A couple years back, the practice at my old company was to use .pst files for everyone in sales and marketing. The reasoning went something like this: because we travel a lot, we need offline access to our e-mail, and by storing our e-mail locally, we are not restricted by mailbox quotas. Microsoft Outlook was configured to transfer all incoming mail from the Microsoft Exchange Server inbox to the inbox in my personal folder residing in a .pst file.
This simple scenario sounds great: IT gets messages off of the Exchange Server and end users get offline e-mail access and unlimited storage. But this practice is not without some serious problems. For example, what happens when a laptop is stolen? Who is protecting the valuable company information contained in e-mail? How large can .pst files become?
To prevent lost data, the .pst file needs to be protected. This can be done locally using removable media or by copying the .pst file to a network server. Most organizations provide network file servers to their end users. A majority of end users have found it very useful to drag-and-drop their .pst file to a network file server for protection.
Protecting .pst files from corruption is another matter. The size of the .pst file directly increases the chances for corruption. The recommended size limit varies with the version of Exchange, but the size is generally in the 250 MB – 500 MB range.
But what happens when your company receives a subpoena for all the company e-mail? Are you able to search and retrieve e-mail for all your end users? The major difficulty with using .pst files is that this method spreads company e-mail across every PC in the organization and can only be accessed one machine at a time. The hard cost to search and retrieve e-mail in this situation can easily run into the millions of dollars.
To avoid this costly error, let's examine why .pst files were used to begin with. The first reason was to reduce the e-mail storage burden on Exchange. The second was to allow offline access and not have to enforce e-mail quotas. Exchange cannot store all e-mail forever; it simply does not have the capacity. But how can you provide more e-mail capacity and also provide offline access without using .pst files?
The solution to this dilemma is to use an e-mail archival application to accompany Exchange. E-mail archival is designed for scalability and can store years and years worth of messages and attachments. Using simple policies, messages and attachments can be removed from Exchange and replaced with small "short-cuts," resulting in a dramatic reduction in the storage burden on Exchange.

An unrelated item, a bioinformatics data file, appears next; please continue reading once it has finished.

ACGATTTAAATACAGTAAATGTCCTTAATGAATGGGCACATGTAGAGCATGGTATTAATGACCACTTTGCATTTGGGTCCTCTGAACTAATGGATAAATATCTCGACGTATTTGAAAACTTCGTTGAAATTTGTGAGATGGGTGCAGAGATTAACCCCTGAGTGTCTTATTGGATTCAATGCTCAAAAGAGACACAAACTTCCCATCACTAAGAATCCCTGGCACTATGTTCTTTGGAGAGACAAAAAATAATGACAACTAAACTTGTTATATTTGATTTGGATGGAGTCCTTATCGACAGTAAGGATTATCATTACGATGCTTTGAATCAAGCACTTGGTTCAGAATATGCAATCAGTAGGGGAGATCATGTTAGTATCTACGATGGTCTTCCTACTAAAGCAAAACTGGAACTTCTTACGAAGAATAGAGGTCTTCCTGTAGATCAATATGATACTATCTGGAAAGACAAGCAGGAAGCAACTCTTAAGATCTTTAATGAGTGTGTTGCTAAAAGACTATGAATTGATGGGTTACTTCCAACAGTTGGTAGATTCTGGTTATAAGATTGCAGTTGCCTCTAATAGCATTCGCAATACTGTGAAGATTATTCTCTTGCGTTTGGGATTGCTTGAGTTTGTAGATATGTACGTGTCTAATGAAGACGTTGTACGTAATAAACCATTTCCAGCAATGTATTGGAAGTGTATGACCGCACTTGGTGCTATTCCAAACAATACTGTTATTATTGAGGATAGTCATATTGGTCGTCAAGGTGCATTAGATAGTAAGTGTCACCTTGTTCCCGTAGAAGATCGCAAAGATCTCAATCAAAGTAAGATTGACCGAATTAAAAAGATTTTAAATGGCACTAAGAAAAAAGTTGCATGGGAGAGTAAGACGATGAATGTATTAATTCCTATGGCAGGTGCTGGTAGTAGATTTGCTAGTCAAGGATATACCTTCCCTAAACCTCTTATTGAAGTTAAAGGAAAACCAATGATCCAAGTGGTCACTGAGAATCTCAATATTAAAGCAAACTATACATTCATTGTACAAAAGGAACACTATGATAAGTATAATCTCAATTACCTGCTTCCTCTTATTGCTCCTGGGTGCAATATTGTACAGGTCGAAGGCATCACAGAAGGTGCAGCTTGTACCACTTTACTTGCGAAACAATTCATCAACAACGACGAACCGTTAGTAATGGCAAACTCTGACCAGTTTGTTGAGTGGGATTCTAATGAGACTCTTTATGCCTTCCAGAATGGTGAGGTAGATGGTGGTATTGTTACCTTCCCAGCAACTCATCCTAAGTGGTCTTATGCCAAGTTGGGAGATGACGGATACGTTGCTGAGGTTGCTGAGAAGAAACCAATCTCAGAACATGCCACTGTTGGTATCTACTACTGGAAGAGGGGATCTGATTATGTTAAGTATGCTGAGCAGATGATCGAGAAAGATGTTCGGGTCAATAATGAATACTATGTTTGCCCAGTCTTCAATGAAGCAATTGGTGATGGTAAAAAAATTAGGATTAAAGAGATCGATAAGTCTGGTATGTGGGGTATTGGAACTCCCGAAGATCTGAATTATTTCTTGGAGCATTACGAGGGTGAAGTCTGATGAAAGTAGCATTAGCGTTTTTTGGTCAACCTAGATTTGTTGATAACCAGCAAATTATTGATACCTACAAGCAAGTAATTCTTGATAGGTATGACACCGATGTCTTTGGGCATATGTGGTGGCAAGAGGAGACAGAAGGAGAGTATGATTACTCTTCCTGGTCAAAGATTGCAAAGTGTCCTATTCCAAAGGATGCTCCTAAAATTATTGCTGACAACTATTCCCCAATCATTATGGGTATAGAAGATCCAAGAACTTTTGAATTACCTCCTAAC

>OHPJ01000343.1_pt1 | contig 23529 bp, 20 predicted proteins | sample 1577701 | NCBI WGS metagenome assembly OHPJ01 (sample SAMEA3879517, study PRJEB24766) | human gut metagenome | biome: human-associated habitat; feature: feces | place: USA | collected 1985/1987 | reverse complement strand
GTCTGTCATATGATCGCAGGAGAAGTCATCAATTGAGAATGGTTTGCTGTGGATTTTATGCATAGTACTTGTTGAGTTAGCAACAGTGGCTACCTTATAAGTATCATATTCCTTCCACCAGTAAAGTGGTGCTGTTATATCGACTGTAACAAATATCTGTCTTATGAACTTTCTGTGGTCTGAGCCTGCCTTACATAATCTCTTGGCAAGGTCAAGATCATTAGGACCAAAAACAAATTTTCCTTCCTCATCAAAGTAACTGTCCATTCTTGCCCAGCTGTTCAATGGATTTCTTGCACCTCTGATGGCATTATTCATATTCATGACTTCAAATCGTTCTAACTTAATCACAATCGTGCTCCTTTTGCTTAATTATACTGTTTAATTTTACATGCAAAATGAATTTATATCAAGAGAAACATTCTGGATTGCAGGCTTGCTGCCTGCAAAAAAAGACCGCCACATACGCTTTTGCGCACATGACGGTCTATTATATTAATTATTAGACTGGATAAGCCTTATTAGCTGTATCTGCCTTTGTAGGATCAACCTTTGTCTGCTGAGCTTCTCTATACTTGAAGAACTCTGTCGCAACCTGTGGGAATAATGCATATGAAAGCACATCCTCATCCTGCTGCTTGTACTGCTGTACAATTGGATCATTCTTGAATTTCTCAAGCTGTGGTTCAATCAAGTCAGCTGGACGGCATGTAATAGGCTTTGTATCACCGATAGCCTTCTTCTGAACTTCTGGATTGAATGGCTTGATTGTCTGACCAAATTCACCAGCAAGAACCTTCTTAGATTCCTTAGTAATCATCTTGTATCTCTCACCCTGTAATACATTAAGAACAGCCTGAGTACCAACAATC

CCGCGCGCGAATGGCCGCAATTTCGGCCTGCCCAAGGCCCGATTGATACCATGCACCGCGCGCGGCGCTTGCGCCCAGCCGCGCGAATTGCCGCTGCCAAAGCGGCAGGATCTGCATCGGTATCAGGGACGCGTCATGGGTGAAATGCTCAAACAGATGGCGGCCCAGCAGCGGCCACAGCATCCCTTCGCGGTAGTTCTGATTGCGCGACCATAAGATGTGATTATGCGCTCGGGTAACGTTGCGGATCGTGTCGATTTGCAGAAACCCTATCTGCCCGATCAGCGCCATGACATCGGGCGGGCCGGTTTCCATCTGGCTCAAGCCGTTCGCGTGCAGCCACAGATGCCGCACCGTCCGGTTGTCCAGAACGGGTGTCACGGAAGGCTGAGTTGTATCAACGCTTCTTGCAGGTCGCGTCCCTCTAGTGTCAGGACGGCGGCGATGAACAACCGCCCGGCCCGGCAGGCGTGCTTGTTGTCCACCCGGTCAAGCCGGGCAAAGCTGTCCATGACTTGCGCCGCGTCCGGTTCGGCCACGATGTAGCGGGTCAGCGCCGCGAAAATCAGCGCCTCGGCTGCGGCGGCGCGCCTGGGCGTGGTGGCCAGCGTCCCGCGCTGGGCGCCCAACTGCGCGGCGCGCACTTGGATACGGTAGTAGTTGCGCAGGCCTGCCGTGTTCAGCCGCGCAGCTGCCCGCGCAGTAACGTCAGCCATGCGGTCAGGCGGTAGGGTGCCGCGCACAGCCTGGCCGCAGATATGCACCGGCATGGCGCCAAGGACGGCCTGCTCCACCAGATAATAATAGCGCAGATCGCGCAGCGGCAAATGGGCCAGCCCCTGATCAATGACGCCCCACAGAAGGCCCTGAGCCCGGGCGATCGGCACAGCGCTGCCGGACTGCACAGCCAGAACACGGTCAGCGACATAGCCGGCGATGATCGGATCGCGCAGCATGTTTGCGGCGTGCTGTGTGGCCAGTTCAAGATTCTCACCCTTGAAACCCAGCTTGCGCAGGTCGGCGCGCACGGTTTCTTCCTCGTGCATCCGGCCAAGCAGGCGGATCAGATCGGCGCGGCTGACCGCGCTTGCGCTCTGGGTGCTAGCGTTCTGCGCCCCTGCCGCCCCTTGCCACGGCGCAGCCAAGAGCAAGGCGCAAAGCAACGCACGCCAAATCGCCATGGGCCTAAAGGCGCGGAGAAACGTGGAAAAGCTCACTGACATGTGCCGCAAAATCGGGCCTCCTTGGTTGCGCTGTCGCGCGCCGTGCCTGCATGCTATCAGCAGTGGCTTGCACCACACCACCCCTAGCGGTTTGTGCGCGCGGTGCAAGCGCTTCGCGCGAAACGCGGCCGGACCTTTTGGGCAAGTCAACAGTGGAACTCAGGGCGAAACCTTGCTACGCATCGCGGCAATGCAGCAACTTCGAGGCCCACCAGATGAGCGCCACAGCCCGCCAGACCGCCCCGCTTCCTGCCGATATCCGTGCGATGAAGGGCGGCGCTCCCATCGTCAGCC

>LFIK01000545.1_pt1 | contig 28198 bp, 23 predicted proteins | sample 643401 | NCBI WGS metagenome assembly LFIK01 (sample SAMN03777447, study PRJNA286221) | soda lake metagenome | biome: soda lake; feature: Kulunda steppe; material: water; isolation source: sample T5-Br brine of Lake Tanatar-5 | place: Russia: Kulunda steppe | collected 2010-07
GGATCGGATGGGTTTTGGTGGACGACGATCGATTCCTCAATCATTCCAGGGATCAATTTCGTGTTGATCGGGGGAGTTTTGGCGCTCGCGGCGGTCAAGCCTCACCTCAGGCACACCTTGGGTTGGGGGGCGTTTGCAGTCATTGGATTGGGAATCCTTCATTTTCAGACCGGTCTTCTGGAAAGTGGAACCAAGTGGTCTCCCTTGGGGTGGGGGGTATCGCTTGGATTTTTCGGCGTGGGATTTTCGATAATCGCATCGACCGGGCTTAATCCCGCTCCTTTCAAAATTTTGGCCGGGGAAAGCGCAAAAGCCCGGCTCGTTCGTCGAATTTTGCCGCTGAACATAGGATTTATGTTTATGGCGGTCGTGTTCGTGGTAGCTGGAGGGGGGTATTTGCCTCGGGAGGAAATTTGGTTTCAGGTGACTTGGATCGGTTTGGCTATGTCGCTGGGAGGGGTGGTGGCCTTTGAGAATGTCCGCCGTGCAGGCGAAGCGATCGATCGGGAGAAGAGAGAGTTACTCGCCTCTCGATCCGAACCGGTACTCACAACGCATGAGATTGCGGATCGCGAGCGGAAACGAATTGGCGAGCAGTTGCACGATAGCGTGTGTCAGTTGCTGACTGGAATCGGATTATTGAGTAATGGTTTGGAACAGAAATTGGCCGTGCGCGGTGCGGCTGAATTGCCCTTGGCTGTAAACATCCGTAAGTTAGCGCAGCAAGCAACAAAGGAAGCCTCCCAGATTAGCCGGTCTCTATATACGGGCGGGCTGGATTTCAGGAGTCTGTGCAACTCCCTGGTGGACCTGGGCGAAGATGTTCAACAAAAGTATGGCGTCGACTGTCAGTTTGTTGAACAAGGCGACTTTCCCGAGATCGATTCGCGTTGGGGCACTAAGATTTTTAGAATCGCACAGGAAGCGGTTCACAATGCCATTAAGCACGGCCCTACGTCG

End users can continue to use their familiar e-mail clients to access messages, and they can store e-mail for as long as they wish. End users can optionally use .pst files to keep local copies of messages already stored in the e-mail archive for offline access. But these files only contain copies of archived messages; if they are lost or stolen, they can be easily replaced.
Should your company receive a subpoena for all its company e-mail, you can respond confidently with a solution that provides full-text search and retrieval. Working locally or remotely, investigators can log into the e-mail archive and search all company e-mail. This avoids the very costly and almost impossible task of searching every desktop machine in the organization.
By replacing the common practice of using .pst files with an e-mail archival solution, all valuable company e-mail can be centrally managed and protected. Any requests to search company e-mail can be handled quickly and easily without suffering an enormous cost. Company e-mail is far too valuable to be left unmanaged and widely distributed. Better practice is to centrally store all company e-mail in an e-mail archive and enjoy the benefits of reduced compliance risk, increased user productivity and decreased e-mail server storage costs.
About the author: Bob Spurzem is senior product marketing manager at Mimosa Systems Inc.